# Python Club

## Agenda

• Chapter 3 Discussion and Questions
• Exercises
• Next session

## Exercises

### Exercise 0

Implmement the mathematical function in a python function:

f(x) = x + 1

Now create two new python functions , g and h that peform the following:

g(x) = 2f(x)
h(x) = f(2x)

### Exercise 1

Move the last line of this program to the top, so the function call appears before the definitions. Run the program and see what error message you get.

### Exercise 2

Move the function call back to the bottom and move the definition of print_lyrics after the definition of repeat_lyrics. What happens when you run this program?

def print_lyrics():
print "I'm a lumberjack, and I'm okay."
print "I sleep all night and I work all day."

def repeat_lyrics():
print_lyrics()
print_lyrics()

repeat_lyrics()

### Exercise 3

Python provides a built-in function called len that returns the length of a string, so the value of len('allen') is 5. Write a function named right_justify that takes a string named s as a parameter and prints the string with enough leading spaces so that the last letter of the string is in column 70 of the display.

>>> 'right_justify('allen')
allen

### Exercise 4

A function object is a value you can assign to a variable or pass as an argument. For example, do_twice is a function that takes a function object as an argument and calls it twice:

def do_twice(f):
f()
f()

Here’s an example that uses do_twice to call a function named print_spam twice.

def print_spam():
print 'spam'

do_twice(print_spam)

Type this example into a script and test it. Modify do_twice so that it takes two arguments, a function object and a value, and calls the function twice, passing the value as an argument. Write a more general version of print_spam, called print_twice, that takes a string as a parameter and prints it twice. Use the modified version of do_twice to call print_twice twice, passing 'spam' as an argument. Define a new function called do_four that takes a function object and a value and calls the function four times, passing the value as a parameter. There should be only two statements in the body of this function, not four. Solution: http://thinkpython.com/code/do_four.py.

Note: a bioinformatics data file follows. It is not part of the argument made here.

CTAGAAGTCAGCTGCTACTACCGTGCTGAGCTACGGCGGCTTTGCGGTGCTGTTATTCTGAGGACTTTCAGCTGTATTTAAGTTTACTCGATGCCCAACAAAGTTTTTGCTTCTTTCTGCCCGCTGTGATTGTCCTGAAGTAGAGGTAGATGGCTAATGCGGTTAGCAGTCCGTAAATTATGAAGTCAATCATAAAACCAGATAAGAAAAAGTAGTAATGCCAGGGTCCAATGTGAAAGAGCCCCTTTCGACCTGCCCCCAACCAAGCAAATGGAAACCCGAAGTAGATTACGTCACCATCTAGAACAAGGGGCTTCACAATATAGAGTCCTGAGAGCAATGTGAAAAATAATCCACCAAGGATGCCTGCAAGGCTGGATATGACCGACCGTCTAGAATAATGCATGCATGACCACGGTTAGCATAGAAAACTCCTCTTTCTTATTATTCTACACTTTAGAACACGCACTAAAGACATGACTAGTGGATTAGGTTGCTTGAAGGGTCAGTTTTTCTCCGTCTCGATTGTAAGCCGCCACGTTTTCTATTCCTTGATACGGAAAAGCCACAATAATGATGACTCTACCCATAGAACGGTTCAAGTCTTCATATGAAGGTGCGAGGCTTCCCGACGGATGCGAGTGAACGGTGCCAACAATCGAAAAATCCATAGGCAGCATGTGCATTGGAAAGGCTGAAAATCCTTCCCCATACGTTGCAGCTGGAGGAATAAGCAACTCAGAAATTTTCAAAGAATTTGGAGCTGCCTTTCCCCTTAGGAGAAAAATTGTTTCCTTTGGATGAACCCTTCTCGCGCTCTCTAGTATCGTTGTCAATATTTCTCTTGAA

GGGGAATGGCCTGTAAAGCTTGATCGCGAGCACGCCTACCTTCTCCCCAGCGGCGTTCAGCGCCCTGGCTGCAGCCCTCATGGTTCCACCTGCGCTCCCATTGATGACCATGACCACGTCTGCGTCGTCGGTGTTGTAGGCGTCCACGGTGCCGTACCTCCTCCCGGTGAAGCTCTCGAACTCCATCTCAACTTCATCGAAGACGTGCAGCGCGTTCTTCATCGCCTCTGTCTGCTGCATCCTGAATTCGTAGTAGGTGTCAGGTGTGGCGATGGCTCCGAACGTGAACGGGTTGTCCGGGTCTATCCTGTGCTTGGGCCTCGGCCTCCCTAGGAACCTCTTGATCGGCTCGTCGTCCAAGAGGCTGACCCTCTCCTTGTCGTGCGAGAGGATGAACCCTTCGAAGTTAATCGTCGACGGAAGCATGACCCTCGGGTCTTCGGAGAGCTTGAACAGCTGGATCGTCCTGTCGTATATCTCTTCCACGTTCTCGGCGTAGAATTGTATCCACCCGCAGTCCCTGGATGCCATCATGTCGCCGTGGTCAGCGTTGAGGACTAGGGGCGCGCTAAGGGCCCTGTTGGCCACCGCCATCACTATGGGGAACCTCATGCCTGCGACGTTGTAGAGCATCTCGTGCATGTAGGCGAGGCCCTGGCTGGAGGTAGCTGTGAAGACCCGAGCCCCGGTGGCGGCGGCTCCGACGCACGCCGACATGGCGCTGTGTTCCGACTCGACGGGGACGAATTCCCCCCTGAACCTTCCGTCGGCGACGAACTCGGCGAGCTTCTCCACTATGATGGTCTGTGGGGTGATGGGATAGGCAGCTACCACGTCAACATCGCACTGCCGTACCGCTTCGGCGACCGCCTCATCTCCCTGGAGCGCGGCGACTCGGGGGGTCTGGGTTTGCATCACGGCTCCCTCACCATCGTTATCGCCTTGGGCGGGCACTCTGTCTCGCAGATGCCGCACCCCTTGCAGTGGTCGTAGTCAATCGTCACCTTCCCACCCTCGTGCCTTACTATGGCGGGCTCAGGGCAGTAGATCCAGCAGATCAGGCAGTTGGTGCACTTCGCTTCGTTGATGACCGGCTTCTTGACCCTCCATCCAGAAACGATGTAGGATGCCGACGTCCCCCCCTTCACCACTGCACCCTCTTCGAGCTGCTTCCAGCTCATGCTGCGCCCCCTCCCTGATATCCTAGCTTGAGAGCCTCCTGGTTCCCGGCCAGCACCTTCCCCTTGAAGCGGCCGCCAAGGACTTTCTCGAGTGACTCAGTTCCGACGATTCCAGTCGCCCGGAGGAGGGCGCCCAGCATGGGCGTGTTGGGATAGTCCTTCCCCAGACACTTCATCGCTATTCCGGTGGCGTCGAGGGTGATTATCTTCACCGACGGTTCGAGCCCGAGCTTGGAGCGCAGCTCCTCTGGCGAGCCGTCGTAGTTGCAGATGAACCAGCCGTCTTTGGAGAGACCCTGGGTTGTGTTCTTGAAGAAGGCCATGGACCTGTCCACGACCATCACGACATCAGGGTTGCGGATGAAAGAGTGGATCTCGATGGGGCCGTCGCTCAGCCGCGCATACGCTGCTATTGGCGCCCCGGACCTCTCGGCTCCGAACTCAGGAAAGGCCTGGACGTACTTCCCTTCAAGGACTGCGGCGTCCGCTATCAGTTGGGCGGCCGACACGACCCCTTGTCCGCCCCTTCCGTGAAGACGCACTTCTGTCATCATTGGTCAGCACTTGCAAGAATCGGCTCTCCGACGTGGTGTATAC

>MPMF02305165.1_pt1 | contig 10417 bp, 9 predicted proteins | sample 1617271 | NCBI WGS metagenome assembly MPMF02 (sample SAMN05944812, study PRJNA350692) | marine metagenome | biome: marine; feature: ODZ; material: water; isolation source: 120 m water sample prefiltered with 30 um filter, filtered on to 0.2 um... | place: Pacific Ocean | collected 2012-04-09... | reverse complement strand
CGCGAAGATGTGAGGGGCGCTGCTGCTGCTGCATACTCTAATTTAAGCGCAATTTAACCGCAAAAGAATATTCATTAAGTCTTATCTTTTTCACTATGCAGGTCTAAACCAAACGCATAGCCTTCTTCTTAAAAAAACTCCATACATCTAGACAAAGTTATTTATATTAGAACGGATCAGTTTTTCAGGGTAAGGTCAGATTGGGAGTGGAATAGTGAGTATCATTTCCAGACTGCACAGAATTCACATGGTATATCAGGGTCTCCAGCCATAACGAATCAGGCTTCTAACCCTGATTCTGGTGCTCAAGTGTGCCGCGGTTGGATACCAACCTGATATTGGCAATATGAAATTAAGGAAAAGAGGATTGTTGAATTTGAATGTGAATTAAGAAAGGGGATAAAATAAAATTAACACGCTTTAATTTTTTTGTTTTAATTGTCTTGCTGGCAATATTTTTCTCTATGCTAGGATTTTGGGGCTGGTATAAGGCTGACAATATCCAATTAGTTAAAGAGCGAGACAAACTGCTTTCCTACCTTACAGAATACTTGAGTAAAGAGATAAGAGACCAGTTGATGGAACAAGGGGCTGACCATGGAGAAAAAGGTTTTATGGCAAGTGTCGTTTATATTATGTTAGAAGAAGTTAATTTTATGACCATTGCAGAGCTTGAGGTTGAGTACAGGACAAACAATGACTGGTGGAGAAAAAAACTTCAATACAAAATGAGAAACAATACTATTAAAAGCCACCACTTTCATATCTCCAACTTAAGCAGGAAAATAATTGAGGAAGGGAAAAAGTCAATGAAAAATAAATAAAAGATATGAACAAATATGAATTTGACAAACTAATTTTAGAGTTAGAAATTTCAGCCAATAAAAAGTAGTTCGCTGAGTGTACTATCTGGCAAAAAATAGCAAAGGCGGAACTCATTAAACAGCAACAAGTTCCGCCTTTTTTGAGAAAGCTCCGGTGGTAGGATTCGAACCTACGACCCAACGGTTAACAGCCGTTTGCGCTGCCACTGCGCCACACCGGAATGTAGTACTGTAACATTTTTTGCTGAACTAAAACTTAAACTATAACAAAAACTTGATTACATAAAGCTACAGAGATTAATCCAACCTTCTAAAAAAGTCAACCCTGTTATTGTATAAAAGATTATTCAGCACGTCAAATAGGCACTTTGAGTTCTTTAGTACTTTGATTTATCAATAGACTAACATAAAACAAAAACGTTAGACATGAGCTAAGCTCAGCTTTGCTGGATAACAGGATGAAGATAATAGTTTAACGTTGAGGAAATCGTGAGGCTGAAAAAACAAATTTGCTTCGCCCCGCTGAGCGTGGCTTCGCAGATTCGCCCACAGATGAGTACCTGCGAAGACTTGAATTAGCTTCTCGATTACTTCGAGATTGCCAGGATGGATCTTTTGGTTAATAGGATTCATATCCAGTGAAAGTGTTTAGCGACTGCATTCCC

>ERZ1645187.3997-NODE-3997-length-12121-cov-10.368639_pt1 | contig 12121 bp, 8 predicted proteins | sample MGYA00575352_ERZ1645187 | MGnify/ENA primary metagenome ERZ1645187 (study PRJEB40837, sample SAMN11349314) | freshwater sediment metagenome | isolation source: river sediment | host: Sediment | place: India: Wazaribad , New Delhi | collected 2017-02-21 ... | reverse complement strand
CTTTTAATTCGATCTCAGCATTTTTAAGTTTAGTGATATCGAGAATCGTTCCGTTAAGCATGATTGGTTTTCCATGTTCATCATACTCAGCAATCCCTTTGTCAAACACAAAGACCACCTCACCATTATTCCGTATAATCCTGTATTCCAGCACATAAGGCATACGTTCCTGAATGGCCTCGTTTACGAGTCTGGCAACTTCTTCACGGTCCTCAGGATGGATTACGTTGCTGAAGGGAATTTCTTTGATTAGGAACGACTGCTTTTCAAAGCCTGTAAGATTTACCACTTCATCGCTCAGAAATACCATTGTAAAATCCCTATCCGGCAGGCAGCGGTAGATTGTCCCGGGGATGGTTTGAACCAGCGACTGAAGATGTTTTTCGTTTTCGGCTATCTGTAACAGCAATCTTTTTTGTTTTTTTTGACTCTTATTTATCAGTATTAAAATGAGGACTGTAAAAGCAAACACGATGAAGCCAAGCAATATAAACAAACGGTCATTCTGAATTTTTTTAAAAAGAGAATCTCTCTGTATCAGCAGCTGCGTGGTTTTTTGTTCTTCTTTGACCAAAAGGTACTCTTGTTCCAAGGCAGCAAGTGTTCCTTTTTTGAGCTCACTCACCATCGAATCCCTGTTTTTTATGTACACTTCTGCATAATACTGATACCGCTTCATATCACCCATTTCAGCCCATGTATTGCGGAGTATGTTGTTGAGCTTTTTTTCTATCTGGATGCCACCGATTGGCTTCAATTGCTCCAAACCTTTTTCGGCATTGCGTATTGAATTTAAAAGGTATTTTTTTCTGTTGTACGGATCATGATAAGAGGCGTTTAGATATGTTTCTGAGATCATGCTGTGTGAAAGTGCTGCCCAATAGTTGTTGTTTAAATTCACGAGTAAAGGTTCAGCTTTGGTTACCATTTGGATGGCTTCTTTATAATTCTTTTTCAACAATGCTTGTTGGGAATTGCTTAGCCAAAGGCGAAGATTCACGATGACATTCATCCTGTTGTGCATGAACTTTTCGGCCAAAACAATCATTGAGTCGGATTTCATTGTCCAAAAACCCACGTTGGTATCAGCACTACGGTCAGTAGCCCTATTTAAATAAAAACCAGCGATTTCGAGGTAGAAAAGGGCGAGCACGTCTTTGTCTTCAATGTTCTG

### Exercise 5

This exercise can be done using only the statements and other features we have learned so far. Write a function that draws a grid like the following:

+ - - - - + - - - - +
|         |         |
|         |         |
|         |         |
|         |         |
+ - - - - + - - - - +
|         |         |
|         |         |
|         |         |
|         |         |
+ - - - - + - - - - +

Hint: to print more than one value on a line, you can print a comma-separated sequence:

print '+', '-'

If the sequence ends with a comma, Python leaves the line unfinished, so the value printed next appears on the same line.

print '+',
print '-'

The output of these statements is '+ -'. A print statement all by itself ends the current line and goes to the next line.

Write a function that draws a similar grid with four rows and four columns.

## Exercise 6

We are going to extend Exercise 5 so that it can print grids n x n grids for any n. The steps are:

1. Write a function `get_line(symbol1, symbol2, n)` that returns a string such that `symbol1` is printed followed by four copies of `symbol2`, repeat `n` times. Finally, ensure that all symbols are sepearted by spaces. For example:

>>> print get_line('+', '-', 6)
+ - - - - + - - - - + - - - - + - - - - + - - - - + - - - - +
2. Write a function `get_row(n)` that returns one single row of the grid as a single string. Hint: use '\n'. For example,

>>> r = get_row(4)
>>> r
'+ - - - - + - - - - + - - - - + - - - - +\n|         |         |         |         |\n|         |         |         |         |\n|         |         |         |         |\n|         |         |         |         |\n'
>>> print r
+ - - - - + - - - - + - - - - + - - - - +
|         |         |         |         |
|         |         |         |         |
|         |         |         |         |
|         |         |         |         |
3. Write a function `print_grid(n)` that returns the complete complete of `n` rows and `n` columns.